I was recently told by a friend that drinking too much water with meals would interfere with nutrient absorption by diluting your gastric juices. Of course, I’m not just going to take this at face value, but I have been unable to find any research on the topic.
Hey, I was at a gnc and saw a supplement called "alani nu fat burner". I wanted to get advice and see if it actually works. I have purchased other products that have worked for me such as muscle builders.
Edit: I purchased other products that have worked for me and so, I'm thinking based on results I might have luck with this
The ADA recommends a limit of 25 grams of added sugar per day for women and 38 grams for men.
I frequently see this explained as something similar to "sugar is digested very fast, causes a spike in insulin." If that was the reason, wouldn't the amount you can/should have vary based on if you eat it all at once, eat it spread over the day, eat with other foods (I imagine consuming 40g sugar with a giant meal would mean the sugar would take longer to absorb than just the sugar by itself), or eaten with a hypothetical 'shot' of fiber (I hear fruit is fine and not considered 'added sugar' because of the fiber included)?
I've heard the whole - 1 alcoholic drink every day is not as bad as 7 drinks one day each week. Is this not similar?
If the insulin spike isn't the problem, I'm still curious to know if eating the sugar over a period of time or with other food makes a difference.
Any vitamins, minerals, or micronutrients in general that are very good at improving the health of one's skin? This could be through clearing up acne, to reducing inflamation. I'm just concerned with the overall wellness of it and what can possibly be introduced into the diet in order to improve its health.
Not sure if this is allowed within the rules, but I'll give it a go.
There are lots of established so-called experts and nutrition enthusiasts who have come and gone. Some have been extremely influential, involved in studies and published well known books that have influenced others in the way they view nutrition.
Others, more recently have found an audience through scrutinizing older studies and providing new ways of thinking about nutrition.
There are also those that are firmly in one camp or another - either plant-based advocates who typically (but not always) encourage a higher carb, lower fat plant-based lifestyle.
There are others at the opposite end of the scale who encourage a low carb approach or even carnivorous diet.
Then there are the middle-grounders, ones who encourage a balanced or perhaps Mediterranean-style diet.
Some may even fall into the category of encouraging a 'fad diet'.
Names off the top of my head who fall into any of these categories - Ancel Keys, Michael Greger, Gary Taubes, John McDougall, Zoe Harcombe, Aseem Malhotra, T. Colin Campbell, Robert Atkins, Jason Fung, Eric Berg, Dean Ornish, Garth Davis etc. There are many more.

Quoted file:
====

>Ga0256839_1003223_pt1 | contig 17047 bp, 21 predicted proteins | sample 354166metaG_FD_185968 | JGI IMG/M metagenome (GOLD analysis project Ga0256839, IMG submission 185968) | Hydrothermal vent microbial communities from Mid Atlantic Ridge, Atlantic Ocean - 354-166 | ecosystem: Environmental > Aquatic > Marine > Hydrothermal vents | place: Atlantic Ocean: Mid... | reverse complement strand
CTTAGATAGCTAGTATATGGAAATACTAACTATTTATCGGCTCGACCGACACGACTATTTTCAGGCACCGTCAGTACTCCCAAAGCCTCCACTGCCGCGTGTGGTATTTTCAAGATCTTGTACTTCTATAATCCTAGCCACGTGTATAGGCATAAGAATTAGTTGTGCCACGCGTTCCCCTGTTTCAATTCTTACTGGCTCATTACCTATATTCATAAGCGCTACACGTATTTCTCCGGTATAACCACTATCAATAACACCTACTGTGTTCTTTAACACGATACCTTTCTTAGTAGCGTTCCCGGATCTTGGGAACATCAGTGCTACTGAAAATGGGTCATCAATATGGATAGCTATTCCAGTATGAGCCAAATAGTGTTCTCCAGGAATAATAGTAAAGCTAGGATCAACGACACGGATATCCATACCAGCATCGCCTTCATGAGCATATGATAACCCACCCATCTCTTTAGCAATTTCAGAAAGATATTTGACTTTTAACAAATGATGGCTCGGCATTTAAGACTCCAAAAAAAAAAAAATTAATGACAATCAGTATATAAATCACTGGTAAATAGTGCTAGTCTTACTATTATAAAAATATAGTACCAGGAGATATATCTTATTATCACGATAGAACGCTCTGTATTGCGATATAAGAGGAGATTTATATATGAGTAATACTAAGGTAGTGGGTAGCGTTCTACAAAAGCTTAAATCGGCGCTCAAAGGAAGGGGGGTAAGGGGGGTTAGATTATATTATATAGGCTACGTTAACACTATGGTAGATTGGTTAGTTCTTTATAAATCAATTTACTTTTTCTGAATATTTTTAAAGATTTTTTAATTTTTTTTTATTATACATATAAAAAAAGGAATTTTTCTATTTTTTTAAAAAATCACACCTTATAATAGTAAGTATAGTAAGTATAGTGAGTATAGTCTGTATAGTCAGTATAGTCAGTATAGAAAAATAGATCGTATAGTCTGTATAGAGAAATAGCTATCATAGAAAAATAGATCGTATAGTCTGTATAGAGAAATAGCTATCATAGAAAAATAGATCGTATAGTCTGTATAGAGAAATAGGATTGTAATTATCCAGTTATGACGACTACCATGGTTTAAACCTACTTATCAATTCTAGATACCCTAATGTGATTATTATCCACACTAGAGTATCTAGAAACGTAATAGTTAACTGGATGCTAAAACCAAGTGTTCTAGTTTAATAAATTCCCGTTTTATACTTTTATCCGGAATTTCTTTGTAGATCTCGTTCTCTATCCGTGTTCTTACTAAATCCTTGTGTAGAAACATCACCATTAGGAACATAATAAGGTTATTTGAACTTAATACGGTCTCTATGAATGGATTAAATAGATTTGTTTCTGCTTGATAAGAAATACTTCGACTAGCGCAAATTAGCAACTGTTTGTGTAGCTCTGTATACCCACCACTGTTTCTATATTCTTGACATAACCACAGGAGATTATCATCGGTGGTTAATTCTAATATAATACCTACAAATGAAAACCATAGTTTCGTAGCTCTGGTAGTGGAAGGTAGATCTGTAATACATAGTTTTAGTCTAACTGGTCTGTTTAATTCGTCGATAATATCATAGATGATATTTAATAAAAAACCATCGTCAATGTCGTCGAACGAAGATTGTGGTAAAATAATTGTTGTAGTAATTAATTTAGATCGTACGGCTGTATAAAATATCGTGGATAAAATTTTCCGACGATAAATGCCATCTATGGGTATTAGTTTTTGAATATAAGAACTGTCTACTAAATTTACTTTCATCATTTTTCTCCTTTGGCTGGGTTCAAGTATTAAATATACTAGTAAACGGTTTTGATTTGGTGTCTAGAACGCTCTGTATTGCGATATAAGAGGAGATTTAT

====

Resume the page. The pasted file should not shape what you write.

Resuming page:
So who do you find the most credible? Preferably examples that don't have a heavy ethical-bias and that have credibility based on health, nutrition and science.
Personally, lately I've found Dr Zoe Harcombe to be very interesting and credible. She leans towards lower carb eating, but doesn't exclude carbs completely. I find her discussions on eating carbs and fats separately to be particularly interesting.
So who do you look up to or associate with the most? Preferably with reasoning.
I've been reading a lot recently about how consuming carbohydrates and fats together in a single meal is potentially the cause of inflammation and ultimately what's driving 'western' health issues including CVD.
To combat that, I've read from various sources and nutrition experts like Dr Zoe Harcombe that in an ideal world people would eat fats and carbohydrates in completely separate meals, ideally as far apart as possible. E.g. a meal 90-100% carbs at lunch, and a meal 90-100% fat for dinner.
Here are few other tidbits of info that potentially back this idea:
The Standard American Diet pretty much always involves meals that are moderate/high in carbs and fats and is well known for being associated with CVD and other diseases.
Every other species on the planet only consumes a single type of macro in a meal - even for omnivorous species. Humans are the only species that intentionally mix macro types to make up a meal (i.e. have both fats and carbs in a single meal sitting).
Advanced Glycation End-products (AGEs) are a thing. Essentially they are produced in the blood when fats and proteins come into contact with sugars. They cause inflammation and ageing. I'm aware that they are also found in foods pre-consumption (mostly animal products), but the main takeaway here is that eating foods high in carbs (sugars) and fats/proteins together increases the risk of high formation of AGEs in the blood.
The often-cited Okinawan population diet (as well as several other long lifespan populations) ate high carbohydrate and low fat, and often not in the same meal. Whilst this also suggests high carb/low fat eating may be beneficial for mortality, it also potentially suggests that not mixing macros heavily is beneficial.
This would also back up both low carb/ketogenic diets and high(er) carb/plant based ways of eating as both being optimal in terms of low inflammation (however this doesn't take into account vitamin and mineral needs in both ways of eating which make be lacking)
So what do you think? Does this concept/WOE have any legs? I'm aware that the Mediterranean Diet to some extent contradicts this.
Essentially the theory is to reduce inflammation as possible be reducing the impact on the body of digesting and biologically processing both fats and carbs at the same time and more strain compared to dealing with a single macro.